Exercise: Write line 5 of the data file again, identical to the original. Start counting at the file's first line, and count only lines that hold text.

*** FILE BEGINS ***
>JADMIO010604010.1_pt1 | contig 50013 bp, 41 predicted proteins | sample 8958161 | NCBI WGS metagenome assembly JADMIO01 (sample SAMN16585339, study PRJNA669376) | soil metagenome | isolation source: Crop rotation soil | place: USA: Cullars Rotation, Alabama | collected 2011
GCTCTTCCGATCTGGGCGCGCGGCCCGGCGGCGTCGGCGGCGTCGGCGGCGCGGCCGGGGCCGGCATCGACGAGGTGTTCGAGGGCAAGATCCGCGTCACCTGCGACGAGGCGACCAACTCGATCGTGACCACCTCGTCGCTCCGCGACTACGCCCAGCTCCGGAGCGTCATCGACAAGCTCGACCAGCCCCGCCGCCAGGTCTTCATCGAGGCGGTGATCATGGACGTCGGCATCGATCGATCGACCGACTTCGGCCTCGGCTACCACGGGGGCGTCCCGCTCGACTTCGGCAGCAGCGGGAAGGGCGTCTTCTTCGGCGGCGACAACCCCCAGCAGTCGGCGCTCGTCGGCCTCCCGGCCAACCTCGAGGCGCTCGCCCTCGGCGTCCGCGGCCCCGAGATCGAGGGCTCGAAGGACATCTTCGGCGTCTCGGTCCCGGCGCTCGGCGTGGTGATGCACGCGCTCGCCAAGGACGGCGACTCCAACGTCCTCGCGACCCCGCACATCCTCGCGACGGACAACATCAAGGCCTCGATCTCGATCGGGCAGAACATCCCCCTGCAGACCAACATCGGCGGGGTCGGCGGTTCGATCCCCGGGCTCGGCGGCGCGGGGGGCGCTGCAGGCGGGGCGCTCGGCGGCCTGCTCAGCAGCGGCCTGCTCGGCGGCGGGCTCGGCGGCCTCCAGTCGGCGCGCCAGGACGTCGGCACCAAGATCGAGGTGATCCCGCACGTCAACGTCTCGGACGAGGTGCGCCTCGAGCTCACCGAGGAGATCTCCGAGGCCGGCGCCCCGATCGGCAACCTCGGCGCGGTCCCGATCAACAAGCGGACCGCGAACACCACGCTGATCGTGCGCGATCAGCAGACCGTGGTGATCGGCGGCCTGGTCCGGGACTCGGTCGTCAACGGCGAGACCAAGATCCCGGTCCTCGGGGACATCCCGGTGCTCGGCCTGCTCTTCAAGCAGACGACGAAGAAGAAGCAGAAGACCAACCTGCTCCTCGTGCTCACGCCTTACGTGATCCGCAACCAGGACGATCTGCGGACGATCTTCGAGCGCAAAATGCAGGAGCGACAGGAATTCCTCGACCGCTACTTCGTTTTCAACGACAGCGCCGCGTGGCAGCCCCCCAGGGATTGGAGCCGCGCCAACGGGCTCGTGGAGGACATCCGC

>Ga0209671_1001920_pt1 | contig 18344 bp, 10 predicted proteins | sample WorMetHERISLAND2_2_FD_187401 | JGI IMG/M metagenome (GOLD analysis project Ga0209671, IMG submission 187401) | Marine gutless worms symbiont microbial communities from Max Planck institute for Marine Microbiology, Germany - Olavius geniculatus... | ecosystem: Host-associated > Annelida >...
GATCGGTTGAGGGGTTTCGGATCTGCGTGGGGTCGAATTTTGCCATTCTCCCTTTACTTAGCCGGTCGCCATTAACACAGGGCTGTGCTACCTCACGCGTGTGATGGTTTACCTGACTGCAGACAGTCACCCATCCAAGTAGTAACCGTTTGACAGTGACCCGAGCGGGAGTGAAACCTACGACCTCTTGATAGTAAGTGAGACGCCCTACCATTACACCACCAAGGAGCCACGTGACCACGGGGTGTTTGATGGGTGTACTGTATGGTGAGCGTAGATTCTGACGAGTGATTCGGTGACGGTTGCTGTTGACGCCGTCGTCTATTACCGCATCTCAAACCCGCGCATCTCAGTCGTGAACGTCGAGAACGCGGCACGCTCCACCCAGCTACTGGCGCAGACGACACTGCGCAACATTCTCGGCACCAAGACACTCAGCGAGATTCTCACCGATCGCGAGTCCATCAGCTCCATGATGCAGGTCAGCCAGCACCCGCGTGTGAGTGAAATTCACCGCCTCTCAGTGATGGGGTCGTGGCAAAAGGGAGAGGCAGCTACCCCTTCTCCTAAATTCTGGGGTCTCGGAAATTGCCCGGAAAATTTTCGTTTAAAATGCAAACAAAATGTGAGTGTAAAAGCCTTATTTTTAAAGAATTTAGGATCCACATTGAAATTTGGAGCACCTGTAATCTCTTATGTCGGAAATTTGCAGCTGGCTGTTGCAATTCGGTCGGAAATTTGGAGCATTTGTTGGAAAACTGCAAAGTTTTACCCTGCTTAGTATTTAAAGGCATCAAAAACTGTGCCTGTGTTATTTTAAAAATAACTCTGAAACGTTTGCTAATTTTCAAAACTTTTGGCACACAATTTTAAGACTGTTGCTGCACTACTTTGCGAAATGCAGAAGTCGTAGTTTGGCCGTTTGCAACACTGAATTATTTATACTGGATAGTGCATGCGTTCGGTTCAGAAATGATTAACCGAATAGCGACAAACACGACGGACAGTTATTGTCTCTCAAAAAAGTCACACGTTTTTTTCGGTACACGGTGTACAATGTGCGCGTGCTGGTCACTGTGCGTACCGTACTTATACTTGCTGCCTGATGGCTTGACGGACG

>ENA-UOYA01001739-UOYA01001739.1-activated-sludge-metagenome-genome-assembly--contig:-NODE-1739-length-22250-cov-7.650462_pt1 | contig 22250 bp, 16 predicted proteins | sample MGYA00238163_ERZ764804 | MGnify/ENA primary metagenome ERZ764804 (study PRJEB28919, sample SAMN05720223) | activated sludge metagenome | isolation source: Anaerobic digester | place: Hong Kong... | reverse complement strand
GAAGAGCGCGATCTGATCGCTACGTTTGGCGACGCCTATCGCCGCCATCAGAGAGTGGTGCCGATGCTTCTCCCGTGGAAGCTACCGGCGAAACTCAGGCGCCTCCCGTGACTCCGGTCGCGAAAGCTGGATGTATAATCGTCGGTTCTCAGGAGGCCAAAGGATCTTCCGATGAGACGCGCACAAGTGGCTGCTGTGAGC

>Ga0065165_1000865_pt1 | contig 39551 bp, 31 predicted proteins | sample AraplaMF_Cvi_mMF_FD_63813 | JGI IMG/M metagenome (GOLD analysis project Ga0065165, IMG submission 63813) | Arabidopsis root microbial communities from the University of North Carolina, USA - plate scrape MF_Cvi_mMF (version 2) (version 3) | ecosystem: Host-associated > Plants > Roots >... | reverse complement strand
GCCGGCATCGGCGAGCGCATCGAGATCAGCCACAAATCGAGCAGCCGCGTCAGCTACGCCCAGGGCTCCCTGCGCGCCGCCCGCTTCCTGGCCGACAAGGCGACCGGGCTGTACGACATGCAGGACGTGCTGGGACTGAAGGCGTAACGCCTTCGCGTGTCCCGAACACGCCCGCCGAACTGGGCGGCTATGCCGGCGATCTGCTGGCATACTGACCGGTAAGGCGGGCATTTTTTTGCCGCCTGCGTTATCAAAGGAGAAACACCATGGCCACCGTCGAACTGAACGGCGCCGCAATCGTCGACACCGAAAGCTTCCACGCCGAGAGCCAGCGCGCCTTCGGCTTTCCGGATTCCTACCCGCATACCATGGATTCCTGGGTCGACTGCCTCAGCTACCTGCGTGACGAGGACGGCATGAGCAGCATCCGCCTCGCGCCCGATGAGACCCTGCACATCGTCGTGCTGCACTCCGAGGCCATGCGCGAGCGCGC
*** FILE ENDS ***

>ENA-UOYA01001739-UOYA01001739.1-activated-sludge-metagenome-genome-assembly--contig:-NODE-1739-length-22250-cov-7.650462_pt1 | contig 22250 bp, 16 predicted proteins | sample MGYA00238163_ERZ764804 | MGnify/ENA primary metagenome ERZ764804 (study PRJEB28919, sample SAMN05720223) | activated sludge metagenome | isolation source: Anaerobic digester | place: Hong Kong... | reverse complement strand